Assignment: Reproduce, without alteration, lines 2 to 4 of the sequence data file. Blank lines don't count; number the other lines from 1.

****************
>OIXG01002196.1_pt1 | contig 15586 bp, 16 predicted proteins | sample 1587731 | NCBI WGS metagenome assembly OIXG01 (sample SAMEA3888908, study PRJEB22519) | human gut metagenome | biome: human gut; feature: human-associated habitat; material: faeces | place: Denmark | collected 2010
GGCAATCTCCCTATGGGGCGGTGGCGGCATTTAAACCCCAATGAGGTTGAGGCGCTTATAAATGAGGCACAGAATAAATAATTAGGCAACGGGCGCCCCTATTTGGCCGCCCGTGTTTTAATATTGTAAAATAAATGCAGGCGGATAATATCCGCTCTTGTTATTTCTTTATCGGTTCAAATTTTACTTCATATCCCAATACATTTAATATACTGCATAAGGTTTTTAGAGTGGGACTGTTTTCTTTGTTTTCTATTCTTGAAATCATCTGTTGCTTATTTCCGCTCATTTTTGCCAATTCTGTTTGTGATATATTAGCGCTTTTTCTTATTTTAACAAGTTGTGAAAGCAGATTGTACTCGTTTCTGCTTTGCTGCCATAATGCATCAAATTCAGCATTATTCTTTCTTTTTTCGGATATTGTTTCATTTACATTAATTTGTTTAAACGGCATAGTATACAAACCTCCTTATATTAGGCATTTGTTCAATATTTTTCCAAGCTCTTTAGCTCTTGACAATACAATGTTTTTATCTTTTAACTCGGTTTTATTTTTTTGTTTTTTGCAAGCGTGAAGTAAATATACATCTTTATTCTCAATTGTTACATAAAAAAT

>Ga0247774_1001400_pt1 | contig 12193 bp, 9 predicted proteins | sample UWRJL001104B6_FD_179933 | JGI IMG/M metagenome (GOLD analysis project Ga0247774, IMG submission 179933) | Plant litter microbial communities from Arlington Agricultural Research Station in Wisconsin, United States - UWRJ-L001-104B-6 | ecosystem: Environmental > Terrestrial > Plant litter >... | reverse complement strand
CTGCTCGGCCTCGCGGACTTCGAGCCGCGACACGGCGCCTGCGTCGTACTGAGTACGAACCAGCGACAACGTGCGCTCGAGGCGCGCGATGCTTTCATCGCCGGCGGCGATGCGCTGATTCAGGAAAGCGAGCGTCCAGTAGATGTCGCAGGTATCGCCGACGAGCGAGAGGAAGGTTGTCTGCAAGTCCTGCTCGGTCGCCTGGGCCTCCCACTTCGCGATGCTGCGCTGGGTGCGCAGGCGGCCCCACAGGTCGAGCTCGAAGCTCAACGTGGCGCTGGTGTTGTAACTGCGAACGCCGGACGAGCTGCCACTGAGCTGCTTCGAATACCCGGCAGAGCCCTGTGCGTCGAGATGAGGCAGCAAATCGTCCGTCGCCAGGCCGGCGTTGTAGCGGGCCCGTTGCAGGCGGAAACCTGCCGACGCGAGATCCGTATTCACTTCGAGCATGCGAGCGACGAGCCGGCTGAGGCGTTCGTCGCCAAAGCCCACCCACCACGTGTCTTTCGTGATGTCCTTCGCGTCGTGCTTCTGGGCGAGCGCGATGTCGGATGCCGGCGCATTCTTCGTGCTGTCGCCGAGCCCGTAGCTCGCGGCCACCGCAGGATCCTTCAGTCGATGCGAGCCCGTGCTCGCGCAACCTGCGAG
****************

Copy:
GGCAATCTCCCTATGGGGCGGTGGCGGCATTTAAACCCCAATGAGGTTGAGGCGCTTATAAATGAGGCACAGAATAAATAATTAGGCAACGGGCGCCCCTATTTGGCCGCCCGTGTTTTAATATTGTAAAATAAATGCAGGCGGATAATATCCGCTCTTGTTATTTCTTTATCGGTTCAAATTTTACTTCATATCCCAATACATTTAATATACTGCATAAGGTTTTTAGAGTGGGACTGTTTTCTTTGTTTTCTATTCTTGAAATCATCTGTTGCTTATTTCCGCTCATTTTTGCCAATTCTGTTTGTGATATATTAGCGCTTTTTCTTATTTTAACAAGTTGTGAAAGCAGATTGTACTCGTTTCTGCTTTGCTGCCATAATGCATCAAATTCAGCATTATTCTTTCTTTTTTCGGATATTGTTTCATTTACATTAATTTGTTTAAACGGCATAGTATACAAACCTCCTTATATTAGGCATTTGTTCAATATTTTTCCAAGCTCTTTAGCTCTTGACAATACAATGTTTTTATCTTTTAACTCGGTTTTATTTTTTTGTTTTTTGCAAGCGTGAAGTAAATATACATCTTTATTCTCAATTGTTACATAAAAAAT

>Ga0247774_1001400_pt1 | contig 12193 bp, 9 predicted proteins | sample UWRJL001104B6_FD_179933 | JGI IMG/M metagenome (GOLD analysis project Ga0247774, IMG submission 179933) | Plant litter microbial communities from Arlington Agricultural Research Station in Wisconsin, United States - UWRJ-L001-104B-6 | ecosystem: Environmental > Terrestrial > Plant litter >... | reverse complement strand
CTGCTCGGCCTCGCGGACTTCGAGCCGCGACACGGCGCCTGCGTCGTACTGAGTACGAACCAGCGACAACGTGCGCTCGAGGCGCGCGATGCTTTCATCGCCGGCGGCGATGCGCTGATTCAGGAAAGCGAGCGTCCAGTAGATGTCGCAGGTATCGCCGACGAGCGAGAGGAAGGTTGTCTGCAAGTCCTGCTCGGTCGCCTGGGCCTCCCACTTCGCGATGCTGCGCTGGGTGCGCAGGCGGCCCCACAGGTCGAGCTCGAAGCTCAACGTGGCGCTGGTGTTGTAACTGCGAACGCCGGACGAGCTGCCACTGAGCTGCTTCGAATACCCGGCAGAGCCCTGTGCGTCGAGATGAGGCAGCAAATCGTCCGTCGCCAGGCCGGCGTTGTAGCGGGCCCGTTGCAGGCGGAAACCTGCCGACGCGAGATCCGTATTCACTTCGAGCATGCGAGCGACGAGCCGGCTGAGGCGTTCGTCGCCAAAGCCCACCCACCACGTGTCTTTCGTGATGTCCTTCGCGTCGTGCTTCTGGGCGAGCGCGATGTCGGATGCCGGCGCATTCTTCGTGCTGTCGCCGAGCCCGTAGCTCGCGGCCACCGCAGGATCCTTCAGTCGATGCGAGCCCGTGCTCGCGCAACCTGCGAG